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Top Two Reasons Why We Need Fundamental Tax Reform

April 12th, 2010 . by economistmom

Bill Gale makes the case for fundamental tax reform in the Brookings interview above, consistent with my “top two” list of reasons for tax reform I discussed in this past weekend’s CNN special on “IOUSA Solutions.” From the CNN transcript (emphasis added):

ROGERS: There are two questions. One is, are we raising enough revenue to cover our bills? Right now it’s obvious we are not. We don’t have a sustainable federal tax system.

A separate question is once you decide what the right level of revenue is, how do you raise it? There is nothing [that] says we have to stick with any combination of the Bush tax cuts, in fact, current law says they are going away at the end of this year.

So Congress and the administration are going to have to decide what they want to do. Do they want to continue Bush tax policy or replace it with something new?

I happen to think that the Obama Administration can come up with something better than just “Bush tax policy extended”–especially given how much they’ve complained about the poor quality of Bush tax policy over the years.  It is obvious that tax reform is needed both for deficit reduction and for the sake of tax policy itself, even if we didn’t have to raise more revenue.  I can’t imagine the President’s fiscal commission coming back to the President in December and telling him:  “gee, Mr. President, it turns out you’re right…Extending the Bush tax cuts and making up for lost revenue by raising tax rates only on the rich is a good idea.”

6 Responses to “Top Two Reasons Why We Need Fundamental Tax Reform”

  1. comment number 1 by: AMTbuff

    One relatively small part of the problem is bipartisan agreement that all tax changes must increase progressivity. As California has learned, the price of high progressivity is high volatility in revenue. That volatility makes the government safety net unreliable, forced to shrink when it’s most needed.

  2. comment number 2 by: VAT Brat

    Why not adopt a federal VAT, but mostly eliminate a federal income tax over a 10-yr. transition period (probably with constitutional amendment). Reserve the income tax for the states.

    VAT is broad-based and harder to play games targeting lobbying constituencies. Reserve federal programs for Medicare, social security, defense, and police and judicial powers. Set VAT rate high enough to eventually balance the budget.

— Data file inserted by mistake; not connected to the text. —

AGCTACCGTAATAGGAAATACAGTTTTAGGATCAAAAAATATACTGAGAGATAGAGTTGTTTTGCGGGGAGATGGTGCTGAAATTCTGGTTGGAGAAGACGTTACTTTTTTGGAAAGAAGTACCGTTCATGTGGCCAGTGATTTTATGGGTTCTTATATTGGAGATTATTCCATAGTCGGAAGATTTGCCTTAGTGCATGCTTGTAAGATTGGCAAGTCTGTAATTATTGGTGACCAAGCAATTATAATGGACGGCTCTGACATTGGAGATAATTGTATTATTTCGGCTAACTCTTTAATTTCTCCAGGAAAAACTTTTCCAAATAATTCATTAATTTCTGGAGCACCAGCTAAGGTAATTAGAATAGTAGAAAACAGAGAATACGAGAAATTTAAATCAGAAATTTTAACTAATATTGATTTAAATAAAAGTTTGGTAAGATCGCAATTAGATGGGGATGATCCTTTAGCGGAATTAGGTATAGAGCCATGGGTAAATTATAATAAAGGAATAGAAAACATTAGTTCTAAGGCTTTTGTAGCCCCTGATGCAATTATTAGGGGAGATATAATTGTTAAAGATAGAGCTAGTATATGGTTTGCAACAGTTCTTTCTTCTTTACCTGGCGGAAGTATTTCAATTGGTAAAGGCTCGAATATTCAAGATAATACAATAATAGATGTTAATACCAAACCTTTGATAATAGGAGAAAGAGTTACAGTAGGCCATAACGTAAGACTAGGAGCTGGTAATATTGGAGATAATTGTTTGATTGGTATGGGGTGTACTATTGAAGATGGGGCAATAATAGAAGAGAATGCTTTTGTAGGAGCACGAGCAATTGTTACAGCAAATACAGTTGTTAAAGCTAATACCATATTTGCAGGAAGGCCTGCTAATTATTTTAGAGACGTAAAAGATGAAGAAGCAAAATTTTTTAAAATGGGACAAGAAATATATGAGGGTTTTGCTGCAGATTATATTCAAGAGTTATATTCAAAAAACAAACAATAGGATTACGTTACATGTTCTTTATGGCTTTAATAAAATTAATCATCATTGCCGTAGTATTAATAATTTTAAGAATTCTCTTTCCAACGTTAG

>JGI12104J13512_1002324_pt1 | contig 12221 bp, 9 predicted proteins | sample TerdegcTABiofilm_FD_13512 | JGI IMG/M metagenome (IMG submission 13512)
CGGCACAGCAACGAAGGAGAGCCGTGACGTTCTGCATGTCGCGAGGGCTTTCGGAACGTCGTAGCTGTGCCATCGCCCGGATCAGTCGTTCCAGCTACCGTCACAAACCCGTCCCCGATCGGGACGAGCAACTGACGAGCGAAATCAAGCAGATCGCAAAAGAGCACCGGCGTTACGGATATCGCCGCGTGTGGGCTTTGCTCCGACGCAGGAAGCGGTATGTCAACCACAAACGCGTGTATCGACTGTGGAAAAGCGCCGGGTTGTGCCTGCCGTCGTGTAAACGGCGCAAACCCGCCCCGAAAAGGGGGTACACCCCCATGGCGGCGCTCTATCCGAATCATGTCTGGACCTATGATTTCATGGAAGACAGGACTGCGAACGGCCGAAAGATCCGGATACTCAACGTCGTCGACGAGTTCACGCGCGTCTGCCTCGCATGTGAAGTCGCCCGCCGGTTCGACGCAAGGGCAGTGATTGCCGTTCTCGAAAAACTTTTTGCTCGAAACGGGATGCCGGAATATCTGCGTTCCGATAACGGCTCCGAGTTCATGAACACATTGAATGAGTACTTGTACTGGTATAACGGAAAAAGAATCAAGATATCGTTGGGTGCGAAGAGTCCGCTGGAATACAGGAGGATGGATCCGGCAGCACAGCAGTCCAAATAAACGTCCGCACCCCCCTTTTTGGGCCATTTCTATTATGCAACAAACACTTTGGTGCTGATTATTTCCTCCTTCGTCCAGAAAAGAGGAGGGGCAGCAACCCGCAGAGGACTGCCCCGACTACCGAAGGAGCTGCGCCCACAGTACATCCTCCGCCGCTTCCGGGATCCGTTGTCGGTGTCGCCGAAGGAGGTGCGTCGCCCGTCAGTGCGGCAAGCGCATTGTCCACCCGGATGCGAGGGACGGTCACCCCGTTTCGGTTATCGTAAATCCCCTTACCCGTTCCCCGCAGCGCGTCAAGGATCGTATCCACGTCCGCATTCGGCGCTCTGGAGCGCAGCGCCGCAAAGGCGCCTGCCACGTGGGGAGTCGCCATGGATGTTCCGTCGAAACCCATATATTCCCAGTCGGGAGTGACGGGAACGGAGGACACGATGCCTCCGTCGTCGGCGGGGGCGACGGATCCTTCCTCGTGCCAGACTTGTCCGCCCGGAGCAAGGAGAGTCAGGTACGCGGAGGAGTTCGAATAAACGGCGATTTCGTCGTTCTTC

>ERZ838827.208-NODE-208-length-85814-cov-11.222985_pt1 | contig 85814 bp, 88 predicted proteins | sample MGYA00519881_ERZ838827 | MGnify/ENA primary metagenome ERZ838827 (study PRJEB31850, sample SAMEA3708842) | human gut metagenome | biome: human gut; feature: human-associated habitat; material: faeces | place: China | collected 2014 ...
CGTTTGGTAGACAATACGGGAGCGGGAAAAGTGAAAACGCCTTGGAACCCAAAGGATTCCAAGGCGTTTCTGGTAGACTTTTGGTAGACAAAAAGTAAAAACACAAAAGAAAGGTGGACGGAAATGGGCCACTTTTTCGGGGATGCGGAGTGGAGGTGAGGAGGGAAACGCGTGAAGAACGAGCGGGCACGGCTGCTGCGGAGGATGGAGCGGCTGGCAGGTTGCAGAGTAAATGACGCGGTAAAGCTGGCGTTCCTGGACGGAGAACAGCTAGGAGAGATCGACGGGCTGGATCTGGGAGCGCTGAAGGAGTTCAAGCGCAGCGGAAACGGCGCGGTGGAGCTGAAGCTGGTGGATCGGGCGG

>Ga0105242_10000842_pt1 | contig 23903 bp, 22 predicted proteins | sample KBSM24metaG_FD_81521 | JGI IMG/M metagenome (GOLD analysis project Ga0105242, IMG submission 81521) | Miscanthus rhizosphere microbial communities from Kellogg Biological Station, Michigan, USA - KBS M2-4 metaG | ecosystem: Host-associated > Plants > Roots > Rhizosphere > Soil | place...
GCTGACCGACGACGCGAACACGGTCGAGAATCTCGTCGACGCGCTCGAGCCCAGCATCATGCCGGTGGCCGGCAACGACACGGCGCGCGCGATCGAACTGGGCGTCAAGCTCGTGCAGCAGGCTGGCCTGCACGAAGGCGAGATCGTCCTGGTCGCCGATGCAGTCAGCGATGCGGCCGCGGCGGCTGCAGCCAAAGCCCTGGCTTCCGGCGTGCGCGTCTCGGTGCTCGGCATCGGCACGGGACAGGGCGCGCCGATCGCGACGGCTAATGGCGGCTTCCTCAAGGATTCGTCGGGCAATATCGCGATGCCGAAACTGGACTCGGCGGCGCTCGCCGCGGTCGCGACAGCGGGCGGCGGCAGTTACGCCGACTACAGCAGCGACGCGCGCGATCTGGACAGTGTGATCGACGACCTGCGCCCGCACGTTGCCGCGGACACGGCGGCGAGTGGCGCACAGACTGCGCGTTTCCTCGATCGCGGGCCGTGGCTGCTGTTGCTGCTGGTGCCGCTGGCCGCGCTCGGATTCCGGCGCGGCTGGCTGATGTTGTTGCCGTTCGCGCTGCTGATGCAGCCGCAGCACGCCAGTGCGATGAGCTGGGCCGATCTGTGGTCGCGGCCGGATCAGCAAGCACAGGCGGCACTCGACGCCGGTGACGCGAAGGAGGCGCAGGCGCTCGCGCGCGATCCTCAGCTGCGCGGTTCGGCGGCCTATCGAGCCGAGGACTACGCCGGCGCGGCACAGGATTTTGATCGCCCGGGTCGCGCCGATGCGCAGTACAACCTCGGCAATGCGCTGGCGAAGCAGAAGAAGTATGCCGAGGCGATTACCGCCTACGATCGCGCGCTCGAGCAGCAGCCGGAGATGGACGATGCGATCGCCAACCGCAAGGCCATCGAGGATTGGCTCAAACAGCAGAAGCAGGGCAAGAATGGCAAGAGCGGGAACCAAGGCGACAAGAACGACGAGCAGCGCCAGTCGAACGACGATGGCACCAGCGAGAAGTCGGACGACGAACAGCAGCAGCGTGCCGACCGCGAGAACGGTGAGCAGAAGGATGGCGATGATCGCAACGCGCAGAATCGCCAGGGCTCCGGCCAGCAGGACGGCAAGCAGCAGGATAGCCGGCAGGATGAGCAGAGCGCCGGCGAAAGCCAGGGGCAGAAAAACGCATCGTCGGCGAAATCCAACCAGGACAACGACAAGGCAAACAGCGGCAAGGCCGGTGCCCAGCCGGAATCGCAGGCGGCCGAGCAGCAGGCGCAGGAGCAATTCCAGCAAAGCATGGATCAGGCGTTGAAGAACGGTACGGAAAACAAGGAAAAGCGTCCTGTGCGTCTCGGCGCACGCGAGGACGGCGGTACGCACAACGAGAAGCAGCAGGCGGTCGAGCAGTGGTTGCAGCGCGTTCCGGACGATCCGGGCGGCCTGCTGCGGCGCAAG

Send agriculture, education, housing, transportation, and other programs that don’t have a federal rationale to the states where they actually balance their budgets most of the time. Give states the power to play progressivity games with the income tax.

  3. comment number 3 by: SteveinCH

    Fine with me. I hope it happens but I see a VAT on top as a far more likely solution (from the Govt’s perspective)

  4. comment number 4 by: BillSmith

    A VAT at a resonable rate would only solve the problem for a while. Then they would spend all that too.

  5. comment number 5 by: nancan

    There seems to be some mistaken impression that those who have money in this country somehow inherited it and do not do a days work. The truth is that most of those who are “rich” had the smarts and get up and go to succeed. Why does the government seek to penalize them just because they worked hard? We do not mind paying our fair share, but it really frosts me to be taken advantage of. The picture of us being idle rich who can afford to pay everyone elses bills is neither just nor right. What ever happened to the across the board tax rate for everyone?

  6. comment number 6 by: Curly

    A VAT would be a good idea if it replace (not supplement) federal taxes. It will never replace the federal taxes though because it will not allow the politicians to manipulate society nor buy votes by reducing taxes on one group and increasing it on another group. If VAT is every passed it should be a line item on the receipt and listed as a percentage of the total. Even if the VAT became the only form of federal taxes leaving income taxes to the states the states will still keep the sale tax. Now just think what the population is going to do when they buy a $100 dollar item and there is a 20% VAT and another 10% state tax for a total of a $130 to $132 depending if the state taxes the VAT. The states will tax the VAT because it will be hidden in the price of the item.